One big complaint I've heard while at grad school is that people have to move their cars multiple times per day not to get 2-hour parking tickets. I found this one to be a real head-scratcher, and so I checked the parking rates page to see what I could find.
I heard this complaint a lot that people couldn't get Brown parking passes, and so had to operate as if they didn't work/go to school there. Politifact James rates this a "half-true."
So, take a look at the temporary daytime rate, and then compare that to the various rates for yearly parking. The yearly rates are a much better deal. Even a yearly pass for 24-hour parking, which is the most expensive, would only cost about 80 days worth of daily parking passes (at $15 a day).
Why does this matter?
Driving is the dominant way of getting around in the United States, and people choose it as a default. It takes a leap of faith to change one's habits even a little bit. So making it expensive to park one day and ride a bike or take a bus another day punishes flexibility. It also assures that seasonal or adjunct faculty will ignore the system entirely and try to fit into 2-hour parking. I know numerous people who just make it their habit to leave in a hurry and move their car, multiple times a day, rather than deal with the parking pass system.*
Regular readers will know this, but just to repeat: paid parking is a good thing, and Brown does better at parking policy than any other university in the state. But it should change this daily/yearly gap.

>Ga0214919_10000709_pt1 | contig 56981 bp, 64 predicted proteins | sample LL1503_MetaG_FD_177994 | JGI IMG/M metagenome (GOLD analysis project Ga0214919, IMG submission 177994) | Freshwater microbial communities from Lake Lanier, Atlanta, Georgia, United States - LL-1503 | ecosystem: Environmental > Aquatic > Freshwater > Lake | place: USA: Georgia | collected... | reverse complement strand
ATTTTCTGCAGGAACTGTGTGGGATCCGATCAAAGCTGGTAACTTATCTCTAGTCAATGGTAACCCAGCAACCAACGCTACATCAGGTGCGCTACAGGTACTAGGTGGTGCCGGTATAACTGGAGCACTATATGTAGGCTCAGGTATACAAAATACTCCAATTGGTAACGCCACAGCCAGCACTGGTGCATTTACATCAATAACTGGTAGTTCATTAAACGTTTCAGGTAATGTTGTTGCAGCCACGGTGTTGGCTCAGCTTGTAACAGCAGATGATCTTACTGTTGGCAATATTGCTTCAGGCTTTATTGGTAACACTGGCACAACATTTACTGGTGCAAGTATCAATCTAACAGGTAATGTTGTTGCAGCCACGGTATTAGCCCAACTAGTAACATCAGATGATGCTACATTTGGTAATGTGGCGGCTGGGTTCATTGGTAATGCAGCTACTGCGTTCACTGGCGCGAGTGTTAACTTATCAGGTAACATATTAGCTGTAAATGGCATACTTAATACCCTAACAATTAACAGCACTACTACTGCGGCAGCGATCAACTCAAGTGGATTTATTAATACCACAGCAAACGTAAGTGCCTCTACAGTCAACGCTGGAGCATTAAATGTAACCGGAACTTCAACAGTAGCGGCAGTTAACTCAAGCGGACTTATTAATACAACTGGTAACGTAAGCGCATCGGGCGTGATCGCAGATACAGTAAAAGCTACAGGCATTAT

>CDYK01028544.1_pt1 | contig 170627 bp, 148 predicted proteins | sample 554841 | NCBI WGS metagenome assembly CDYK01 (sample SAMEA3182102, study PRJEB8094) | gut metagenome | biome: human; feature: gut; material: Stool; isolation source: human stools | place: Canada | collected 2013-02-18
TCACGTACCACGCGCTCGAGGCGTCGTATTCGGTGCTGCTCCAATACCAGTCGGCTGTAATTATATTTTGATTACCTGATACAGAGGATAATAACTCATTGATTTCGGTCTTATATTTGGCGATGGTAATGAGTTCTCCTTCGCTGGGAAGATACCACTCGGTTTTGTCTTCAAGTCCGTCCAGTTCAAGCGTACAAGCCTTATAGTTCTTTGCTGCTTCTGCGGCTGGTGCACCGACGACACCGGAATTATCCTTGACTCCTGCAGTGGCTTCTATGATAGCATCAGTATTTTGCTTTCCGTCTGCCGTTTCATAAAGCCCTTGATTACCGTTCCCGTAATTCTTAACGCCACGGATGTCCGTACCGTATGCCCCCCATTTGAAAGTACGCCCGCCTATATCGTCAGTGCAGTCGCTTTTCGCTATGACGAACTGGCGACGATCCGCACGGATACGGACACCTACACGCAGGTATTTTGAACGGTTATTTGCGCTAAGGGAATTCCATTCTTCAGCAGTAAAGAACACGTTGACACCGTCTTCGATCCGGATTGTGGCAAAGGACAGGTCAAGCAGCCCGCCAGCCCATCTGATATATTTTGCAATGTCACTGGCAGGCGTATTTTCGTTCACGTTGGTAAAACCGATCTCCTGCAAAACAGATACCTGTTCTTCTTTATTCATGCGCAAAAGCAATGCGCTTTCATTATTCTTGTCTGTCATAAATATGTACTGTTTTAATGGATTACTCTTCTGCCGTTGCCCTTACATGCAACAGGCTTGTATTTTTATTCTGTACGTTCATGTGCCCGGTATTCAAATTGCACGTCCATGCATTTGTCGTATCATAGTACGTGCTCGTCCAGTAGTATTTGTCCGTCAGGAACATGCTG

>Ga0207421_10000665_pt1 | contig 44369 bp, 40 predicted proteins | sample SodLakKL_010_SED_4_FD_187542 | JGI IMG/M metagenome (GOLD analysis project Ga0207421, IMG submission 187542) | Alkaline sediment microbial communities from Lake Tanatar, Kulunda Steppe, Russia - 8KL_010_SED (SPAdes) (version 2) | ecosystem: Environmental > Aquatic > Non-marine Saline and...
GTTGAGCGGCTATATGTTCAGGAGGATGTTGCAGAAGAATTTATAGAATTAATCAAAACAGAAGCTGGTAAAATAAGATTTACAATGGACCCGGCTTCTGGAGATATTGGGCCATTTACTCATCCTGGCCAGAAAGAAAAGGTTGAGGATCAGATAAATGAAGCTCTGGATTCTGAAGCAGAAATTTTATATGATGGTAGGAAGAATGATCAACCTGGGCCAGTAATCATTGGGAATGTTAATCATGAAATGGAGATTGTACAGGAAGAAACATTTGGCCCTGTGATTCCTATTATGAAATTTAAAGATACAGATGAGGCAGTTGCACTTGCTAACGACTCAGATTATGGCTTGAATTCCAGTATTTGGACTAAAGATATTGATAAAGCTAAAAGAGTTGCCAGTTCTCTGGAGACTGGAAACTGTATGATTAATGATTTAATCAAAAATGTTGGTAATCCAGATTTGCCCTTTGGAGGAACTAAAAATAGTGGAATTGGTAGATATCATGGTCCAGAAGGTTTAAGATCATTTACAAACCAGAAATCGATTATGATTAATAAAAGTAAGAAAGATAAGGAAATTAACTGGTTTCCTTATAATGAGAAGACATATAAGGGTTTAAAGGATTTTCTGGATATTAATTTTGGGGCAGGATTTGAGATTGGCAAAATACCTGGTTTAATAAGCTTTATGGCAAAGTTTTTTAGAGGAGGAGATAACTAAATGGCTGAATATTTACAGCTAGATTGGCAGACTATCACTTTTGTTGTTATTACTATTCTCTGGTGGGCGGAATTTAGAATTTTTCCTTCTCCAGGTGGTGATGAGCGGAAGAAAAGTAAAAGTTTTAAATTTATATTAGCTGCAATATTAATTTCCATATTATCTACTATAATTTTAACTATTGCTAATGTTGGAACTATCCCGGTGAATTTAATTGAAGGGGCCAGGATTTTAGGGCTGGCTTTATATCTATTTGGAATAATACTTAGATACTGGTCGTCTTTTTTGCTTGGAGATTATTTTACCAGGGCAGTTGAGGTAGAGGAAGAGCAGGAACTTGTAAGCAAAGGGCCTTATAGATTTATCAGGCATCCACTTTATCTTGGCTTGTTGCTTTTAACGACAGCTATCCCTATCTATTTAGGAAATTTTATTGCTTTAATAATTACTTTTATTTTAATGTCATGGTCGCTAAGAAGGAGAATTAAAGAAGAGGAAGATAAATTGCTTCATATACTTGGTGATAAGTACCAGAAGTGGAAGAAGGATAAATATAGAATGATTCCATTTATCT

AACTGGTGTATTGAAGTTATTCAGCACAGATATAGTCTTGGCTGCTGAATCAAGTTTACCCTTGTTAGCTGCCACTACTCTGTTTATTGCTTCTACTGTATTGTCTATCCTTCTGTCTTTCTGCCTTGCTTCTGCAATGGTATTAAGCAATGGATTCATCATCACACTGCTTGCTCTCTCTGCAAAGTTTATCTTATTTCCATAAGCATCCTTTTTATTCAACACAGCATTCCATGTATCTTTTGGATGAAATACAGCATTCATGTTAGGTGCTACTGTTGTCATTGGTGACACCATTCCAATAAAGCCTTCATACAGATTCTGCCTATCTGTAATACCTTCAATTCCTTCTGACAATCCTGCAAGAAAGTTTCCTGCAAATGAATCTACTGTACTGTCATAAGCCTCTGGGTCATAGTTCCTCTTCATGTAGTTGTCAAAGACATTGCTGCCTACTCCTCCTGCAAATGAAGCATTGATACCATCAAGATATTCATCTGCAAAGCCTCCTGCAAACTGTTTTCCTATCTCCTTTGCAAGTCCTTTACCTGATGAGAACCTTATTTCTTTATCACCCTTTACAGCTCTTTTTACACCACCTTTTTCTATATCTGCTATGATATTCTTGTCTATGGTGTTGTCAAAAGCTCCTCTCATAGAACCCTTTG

One of the most successful things that Bill & Melinda Gates Foundation did to reduce employee drive-alone commuting was to institute flexible parking fees, so that employees could choose to take the bus to work most days, and bring a car on a day they might have to run off to do an errand not accessible by transit. Check it out.
People hate paying for parking-- and they're wrong. Paying for parking may suck, but not paying for parking means that (often poorer) non-drivers pay instead-- through rent, higher prices on food, or lower wages. Most trips in the U.S. are short, so parking also is a larger share of the cost of driving for those trips than fuel, making free parking one of the biggest transportation-related causes of climate change.
Brown shouldn't give any ground to demands to give away parking for free. But even for those of us who are happy warriors against car culture, there is wisdom to be found in the voices of befuddled drivers.
*It's off-topic, but think about how this perversely proves how there is no shortage of parking spaces around Providence, even on the East Side during a Brown workday. Employees not only have one spot available to them, but several, and can switch from spot to spot in order to get around paying for a parking permit. It's a pain in the butt and I don't envy them, but it does show that we're not parked out. Shame that Brown decided to tear down seven houses to add a surface lot to Brook Street.